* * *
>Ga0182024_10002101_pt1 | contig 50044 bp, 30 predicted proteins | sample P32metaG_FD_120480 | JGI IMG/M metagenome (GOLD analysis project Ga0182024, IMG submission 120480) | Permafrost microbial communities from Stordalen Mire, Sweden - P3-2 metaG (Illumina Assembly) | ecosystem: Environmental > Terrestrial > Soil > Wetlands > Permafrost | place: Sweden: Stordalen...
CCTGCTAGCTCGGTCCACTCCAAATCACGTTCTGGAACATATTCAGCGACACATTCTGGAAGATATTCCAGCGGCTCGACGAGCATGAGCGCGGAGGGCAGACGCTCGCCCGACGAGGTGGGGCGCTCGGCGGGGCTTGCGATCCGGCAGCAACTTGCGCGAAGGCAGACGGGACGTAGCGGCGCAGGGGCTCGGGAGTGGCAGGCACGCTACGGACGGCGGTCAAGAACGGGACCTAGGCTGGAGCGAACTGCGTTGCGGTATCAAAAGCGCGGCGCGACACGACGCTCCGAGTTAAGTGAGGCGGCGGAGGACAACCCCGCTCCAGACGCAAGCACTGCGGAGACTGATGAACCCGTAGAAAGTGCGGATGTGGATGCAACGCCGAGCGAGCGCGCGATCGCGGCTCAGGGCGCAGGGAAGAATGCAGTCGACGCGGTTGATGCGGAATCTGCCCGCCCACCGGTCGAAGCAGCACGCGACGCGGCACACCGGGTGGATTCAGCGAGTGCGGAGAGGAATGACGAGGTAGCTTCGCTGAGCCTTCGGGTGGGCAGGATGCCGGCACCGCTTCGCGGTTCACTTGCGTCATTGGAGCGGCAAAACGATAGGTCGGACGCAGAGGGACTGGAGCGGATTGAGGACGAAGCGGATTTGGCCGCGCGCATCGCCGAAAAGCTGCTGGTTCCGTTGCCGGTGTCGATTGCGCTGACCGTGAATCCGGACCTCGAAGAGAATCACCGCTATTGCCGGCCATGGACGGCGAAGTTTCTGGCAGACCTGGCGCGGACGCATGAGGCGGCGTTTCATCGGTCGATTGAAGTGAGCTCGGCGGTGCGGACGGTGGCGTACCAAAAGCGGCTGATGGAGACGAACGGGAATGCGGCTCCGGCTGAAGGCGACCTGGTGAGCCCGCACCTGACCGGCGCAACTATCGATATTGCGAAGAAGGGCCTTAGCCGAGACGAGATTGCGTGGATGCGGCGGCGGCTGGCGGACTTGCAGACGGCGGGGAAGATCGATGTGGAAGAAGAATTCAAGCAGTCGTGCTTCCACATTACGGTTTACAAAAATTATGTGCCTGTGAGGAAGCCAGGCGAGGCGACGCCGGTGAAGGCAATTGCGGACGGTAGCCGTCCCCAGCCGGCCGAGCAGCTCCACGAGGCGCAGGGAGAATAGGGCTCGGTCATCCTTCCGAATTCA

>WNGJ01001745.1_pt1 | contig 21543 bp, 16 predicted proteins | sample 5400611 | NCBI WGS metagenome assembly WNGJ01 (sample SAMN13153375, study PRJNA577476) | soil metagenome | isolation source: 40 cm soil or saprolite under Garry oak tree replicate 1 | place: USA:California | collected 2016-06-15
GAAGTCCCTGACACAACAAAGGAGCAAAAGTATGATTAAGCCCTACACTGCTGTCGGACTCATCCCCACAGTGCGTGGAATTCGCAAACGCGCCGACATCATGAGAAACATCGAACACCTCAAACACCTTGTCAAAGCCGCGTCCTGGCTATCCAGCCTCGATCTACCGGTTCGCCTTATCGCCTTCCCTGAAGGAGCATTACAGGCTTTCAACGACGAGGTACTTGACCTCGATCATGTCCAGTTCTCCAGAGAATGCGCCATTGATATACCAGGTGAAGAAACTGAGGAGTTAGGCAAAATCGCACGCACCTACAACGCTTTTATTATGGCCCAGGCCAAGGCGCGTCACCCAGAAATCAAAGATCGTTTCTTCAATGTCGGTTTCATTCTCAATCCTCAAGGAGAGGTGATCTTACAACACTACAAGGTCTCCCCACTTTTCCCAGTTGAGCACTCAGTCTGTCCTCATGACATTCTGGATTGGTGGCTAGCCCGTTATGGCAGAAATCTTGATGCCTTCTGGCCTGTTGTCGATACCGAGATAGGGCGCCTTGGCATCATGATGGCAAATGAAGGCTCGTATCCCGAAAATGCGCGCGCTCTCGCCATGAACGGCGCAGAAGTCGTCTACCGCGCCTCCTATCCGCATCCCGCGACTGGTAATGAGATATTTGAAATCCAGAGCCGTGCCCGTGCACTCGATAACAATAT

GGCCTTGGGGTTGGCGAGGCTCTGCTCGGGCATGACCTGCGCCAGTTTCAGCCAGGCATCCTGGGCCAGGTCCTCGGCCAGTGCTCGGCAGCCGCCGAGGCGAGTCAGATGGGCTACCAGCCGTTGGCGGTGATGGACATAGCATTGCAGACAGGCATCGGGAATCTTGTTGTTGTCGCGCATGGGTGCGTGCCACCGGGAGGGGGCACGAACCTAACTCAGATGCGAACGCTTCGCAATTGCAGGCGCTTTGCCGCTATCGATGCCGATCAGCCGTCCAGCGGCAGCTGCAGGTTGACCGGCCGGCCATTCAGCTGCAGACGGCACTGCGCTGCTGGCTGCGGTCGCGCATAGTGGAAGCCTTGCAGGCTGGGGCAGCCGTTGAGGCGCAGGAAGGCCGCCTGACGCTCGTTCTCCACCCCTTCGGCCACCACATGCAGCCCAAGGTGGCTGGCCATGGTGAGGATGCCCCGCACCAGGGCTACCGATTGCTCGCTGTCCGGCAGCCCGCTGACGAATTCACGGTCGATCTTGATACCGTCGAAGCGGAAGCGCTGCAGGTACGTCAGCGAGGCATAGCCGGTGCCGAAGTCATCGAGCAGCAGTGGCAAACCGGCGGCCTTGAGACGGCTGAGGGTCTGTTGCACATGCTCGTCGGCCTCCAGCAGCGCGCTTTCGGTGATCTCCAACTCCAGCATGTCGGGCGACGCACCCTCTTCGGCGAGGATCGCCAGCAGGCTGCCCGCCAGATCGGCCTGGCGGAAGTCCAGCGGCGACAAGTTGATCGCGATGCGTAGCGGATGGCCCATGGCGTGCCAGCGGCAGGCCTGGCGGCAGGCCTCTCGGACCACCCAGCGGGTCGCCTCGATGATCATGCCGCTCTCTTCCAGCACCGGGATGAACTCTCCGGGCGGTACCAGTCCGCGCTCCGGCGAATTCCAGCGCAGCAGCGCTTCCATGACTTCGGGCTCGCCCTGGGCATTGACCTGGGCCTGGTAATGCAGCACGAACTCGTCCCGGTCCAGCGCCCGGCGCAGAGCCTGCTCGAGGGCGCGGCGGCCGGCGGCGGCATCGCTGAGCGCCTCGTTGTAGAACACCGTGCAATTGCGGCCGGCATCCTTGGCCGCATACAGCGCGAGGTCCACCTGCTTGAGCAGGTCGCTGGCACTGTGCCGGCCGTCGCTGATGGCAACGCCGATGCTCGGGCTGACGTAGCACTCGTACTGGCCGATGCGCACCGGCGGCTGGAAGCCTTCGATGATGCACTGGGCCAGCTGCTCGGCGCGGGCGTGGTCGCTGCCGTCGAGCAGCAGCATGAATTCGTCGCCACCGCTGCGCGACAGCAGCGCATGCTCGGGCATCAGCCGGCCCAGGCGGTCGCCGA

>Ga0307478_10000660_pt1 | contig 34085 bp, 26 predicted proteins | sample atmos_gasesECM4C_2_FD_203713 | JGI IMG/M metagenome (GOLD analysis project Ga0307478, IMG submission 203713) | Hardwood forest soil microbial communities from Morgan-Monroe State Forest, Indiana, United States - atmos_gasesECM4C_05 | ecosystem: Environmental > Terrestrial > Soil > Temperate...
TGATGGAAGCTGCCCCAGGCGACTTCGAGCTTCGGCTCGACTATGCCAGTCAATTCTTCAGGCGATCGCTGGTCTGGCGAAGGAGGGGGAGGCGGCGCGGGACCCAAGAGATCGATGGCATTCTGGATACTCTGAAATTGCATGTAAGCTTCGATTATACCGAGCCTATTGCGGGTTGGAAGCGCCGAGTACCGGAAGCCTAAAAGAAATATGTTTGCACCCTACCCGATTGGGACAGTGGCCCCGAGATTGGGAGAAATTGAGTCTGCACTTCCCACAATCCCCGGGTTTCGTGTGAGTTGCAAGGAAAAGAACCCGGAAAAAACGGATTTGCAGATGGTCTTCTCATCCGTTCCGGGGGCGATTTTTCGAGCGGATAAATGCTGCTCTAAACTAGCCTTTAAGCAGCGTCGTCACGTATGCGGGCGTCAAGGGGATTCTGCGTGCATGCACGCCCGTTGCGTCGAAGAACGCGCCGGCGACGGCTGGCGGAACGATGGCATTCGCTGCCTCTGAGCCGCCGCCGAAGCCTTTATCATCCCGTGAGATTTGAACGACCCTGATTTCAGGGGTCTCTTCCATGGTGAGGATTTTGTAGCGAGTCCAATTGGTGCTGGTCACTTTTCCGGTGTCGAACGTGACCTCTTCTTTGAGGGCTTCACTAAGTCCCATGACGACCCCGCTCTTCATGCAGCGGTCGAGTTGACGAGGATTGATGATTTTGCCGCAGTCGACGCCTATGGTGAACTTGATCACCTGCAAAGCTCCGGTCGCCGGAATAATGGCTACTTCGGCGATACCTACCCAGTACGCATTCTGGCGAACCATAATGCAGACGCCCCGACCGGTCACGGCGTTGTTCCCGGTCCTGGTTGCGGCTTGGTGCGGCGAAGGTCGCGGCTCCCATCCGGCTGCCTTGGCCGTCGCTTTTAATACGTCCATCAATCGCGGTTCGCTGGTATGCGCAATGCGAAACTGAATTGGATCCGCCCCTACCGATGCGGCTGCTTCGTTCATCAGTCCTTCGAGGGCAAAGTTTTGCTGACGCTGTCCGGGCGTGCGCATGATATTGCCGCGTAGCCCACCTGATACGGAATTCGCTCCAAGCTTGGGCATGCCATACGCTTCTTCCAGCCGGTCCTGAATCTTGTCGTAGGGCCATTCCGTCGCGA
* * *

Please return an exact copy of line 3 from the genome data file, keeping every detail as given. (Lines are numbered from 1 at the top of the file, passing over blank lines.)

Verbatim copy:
>WNGJ01001745.1_pt1 | contig 21543 bp, 16 predicted proteins | sample 5400611 | NCBI WGS metagenome assembly WNGJ01 (sample SAMN13153375, study PRJNA577476) | soil metagenome | isolation source: 40 cm soil or saprolite under Garry oak tree replicate 1 | place: USA:California | collected 2016-06-15